In a word cloud, text objects are associated with a number. The bigger the number, the larger the word's font in the picture. A common use would be to associate each word with its frequency in a text (for example, those found in the Kings James Bible) for a visual representation.
As an example, here is a word cloud of my recent blog postings (I'm surprised I use the word "just" so much). Click on the picture for a bigger and dynamically generated version.
In business intelligence applications, being able to visualize content is extremely important. You could stare at numbers all day long and not figure out a thing. But add some color and that might change--bad things in red and good things in green pop off the page at you.
Size is also useful to be able to easily compare data items. Often in reports, designers add a graphic bar whose length corresponds with the figure next to it. The bigger the number, the longer the bar (which could be colored as well to add a judgement of good or bad). These "peer graphics" help the user easily compare different objects on the report, such as Total Agricultural Revenue of Oklahoma versus that of New Jersey.
Visualization techniques of colors and relative size is already common in BI products, but a word cloud application such as Wordle could add an additional user interface feature.
I can see word clouds as front-ends for BI applications analyzing either text or data. Why limit data representation to columns and rows?
As a simple example, sales executives could view their geographic regions on the word cloud based on the size of each territory's current revenue, achievement of quota percentage, or whatever measure he or she selects as the criterion.
For interactivity, we could activate hyperlink hotspots on each of the terms in the cloud and allow the user to drill down to BI details or drill to other related business topics.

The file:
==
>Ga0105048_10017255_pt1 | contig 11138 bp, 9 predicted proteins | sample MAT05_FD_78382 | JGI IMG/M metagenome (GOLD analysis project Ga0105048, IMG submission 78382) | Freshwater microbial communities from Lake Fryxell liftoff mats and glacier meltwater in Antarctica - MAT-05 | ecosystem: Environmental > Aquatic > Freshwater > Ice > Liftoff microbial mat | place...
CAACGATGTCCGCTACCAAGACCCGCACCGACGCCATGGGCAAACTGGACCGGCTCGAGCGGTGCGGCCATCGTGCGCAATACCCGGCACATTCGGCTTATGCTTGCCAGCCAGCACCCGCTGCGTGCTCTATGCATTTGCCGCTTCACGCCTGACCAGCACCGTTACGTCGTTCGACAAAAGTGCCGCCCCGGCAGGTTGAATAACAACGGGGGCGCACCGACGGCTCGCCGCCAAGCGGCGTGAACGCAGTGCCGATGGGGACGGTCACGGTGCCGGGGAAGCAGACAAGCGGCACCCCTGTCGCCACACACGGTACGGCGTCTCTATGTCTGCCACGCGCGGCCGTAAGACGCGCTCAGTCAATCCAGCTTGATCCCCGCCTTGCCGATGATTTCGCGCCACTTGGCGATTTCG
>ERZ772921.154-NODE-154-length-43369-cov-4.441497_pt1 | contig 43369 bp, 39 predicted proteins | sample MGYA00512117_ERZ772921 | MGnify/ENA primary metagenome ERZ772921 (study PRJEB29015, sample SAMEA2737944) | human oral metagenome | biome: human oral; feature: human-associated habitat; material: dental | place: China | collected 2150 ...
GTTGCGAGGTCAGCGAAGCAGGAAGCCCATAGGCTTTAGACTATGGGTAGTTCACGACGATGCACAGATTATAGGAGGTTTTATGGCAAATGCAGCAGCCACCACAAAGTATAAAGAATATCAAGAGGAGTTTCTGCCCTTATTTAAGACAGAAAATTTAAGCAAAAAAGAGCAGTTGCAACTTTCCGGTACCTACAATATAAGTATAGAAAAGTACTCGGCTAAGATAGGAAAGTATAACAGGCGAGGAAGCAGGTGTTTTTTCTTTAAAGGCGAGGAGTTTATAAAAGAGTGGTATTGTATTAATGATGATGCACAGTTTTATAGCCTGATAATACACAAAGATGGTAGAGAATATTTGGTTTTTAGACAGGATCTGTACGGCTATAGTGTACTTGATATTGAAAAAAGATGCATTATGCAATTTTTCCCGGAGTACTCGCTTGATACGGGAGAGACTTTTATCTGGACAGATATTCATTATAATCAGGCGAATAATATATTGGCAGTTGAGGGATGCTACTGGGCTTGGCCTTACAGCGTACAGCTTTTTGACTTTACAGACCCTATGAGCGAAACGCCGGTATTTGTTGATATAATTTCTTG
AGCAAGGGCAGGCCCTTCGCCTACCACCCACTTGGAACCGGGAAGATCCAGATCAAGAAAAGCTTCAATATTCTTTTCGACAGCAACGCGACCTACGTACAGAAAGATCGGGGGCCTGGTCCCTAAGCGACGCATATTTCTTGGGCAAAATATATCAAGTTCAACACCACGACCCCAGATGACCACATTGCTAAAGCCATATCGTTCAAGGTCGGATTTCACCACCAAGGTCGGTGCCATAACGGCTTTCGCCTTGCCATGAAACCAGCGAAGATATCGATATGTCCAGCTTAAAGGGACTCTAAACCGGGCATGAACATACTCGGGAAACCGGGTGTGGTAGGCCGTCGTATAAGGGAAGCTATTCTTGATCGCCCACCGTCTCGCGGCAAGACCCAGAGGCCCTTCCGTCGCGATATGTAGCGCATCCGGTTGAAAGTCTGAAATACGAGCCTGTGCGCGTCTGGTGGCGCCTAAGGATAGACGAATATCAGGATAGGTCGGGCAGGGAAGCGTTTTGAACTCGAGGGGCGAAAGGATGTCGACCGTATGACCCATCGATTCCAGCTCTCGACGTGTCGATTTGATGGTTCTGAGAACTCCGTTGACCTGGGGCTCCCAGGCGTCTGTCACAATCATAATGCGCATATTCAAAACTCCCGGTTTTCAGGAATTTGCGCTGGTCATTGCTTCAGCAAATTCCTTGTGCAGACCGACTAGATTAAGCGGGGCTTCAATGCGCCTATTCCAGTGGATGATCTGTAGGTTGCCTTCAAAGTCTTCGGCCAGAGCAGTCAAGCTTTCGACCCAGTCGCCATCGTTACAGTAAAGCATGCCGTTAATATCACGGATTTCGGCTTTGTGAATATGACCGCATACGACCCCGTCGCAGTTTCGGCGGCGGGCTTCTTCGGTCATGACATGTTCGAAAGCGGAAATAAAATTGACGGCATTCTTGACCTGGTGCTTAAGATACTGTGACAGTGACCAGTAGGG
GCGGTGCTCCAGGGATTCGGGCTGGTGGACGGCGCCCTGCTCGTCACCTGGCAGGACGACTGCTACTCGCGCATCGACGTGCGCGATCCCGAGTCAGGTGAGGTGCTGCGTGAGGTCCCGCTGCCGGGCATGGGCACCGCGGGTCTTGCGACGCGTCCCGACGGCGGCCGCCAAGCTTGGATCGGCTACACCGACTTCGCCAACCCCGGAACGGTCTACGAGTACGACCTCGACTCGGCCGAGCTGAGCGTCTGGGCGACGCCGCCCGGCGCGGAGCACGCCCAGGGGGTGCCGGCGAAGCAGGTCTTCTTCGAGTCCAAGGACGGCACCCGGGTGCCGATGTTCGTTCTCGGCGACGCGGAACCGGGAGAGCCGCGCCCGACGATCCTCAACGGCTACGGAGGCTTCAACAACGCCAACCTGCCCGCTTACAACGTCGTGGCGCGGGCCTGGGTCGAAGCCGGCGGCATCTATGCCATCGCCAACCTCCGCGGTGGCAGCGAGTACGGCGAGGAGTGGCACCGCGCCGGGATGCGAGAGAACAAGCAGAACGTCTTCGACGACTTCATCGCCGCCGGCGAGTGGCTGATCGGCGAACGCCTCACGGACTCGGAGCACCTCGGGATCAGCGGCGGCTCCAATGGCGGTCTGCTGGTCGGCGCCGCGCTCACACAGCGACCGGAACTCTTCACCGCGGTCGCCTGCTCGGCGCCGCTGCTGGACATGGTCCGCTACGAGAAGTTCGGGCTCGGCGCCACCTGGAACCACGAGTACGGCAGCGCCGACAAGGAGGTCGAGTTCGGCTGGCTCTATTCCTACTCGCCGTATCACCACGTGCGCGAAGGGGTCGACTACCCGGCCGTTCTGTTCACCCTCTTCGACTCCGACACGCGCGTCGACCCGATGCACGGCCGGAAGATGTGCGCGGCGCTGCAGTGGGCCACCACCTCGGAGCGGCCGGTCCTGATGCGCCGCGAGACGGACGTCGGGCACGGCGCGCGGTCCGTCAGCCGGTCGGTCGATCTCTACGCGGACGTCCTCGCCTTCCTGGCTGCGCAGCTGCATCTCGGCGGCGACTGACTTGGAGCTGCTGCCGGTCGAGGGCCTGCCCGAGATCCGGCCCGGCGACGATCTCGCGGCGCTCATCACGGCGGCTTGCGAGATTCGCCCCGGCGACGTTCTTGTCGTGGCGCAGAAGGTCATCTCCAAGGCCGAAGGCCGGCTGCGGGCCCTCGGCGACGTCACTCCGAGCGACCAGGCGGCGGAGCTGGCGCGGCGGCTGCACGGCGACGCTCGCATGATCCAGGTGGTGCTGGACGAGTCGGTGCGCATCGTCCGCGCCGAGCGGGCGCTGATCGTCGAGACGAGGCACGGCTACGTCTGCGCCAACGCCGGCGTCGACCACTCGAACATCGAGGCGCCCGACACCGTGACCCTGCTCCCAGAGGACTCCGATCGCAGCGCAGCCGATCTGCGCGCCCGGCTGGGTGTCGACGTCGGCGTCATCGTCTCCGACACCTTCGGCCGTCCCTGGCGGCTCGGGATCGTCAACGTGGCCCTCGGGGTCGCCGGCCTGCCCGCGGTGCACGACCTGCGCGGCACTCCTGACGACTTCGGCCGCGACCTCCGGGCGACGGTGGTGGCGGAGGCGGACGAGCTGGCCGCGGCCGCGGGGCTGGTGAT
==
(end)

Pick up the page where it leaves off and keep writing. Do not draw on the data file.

Check out Wordle for more information as well as some beautiful examples stored in the public gallery.
[Duh! Wordle uses Java on your desktop to dynamically display the word clouds. That doesn't work on the Apple iPhone or iPad. If that is a problem for your website, just save the cloud as an image.]
Update on 2011 April 21. SM Reilly, a blog reader with a background in qualitative market research, had questions about the value of these word clouds. SM wrote:
I am a qualitative market research consultant investigating the value of these for my clients.
An extra step or two can eliminate YOUR words from your analysis, fyi.
So far, I cannot ascertain that the visualizations are presented such that words are proximate to other words based on their relationship to one another so you can't learn anything about why "dishonest" is near or far from "bankers."
Further, it won't work for short phrases, so "good value" and "bad value" are just analyzed as "good," "bad" and "value" and the good and bad are lumped together with those same words used in other contexts, e.g., "good luck" and "good time." Not all thoughts and ideas are expressed as single words. Also, the richness of the English language provides many synonyms for the same concept. Just look up the word "nice" in a thesaurus.
It cannot distinguish between the same word with different meanings, whether as noun vs verb (weather, wait, buy).
It cannot correct for spelling, so if the people contributing content are poor spellers, then "recieve and receive," "thru and through" aren't associated.
With all of these limitations, can you provide me with support for the value of a word cloud? It's a serious question.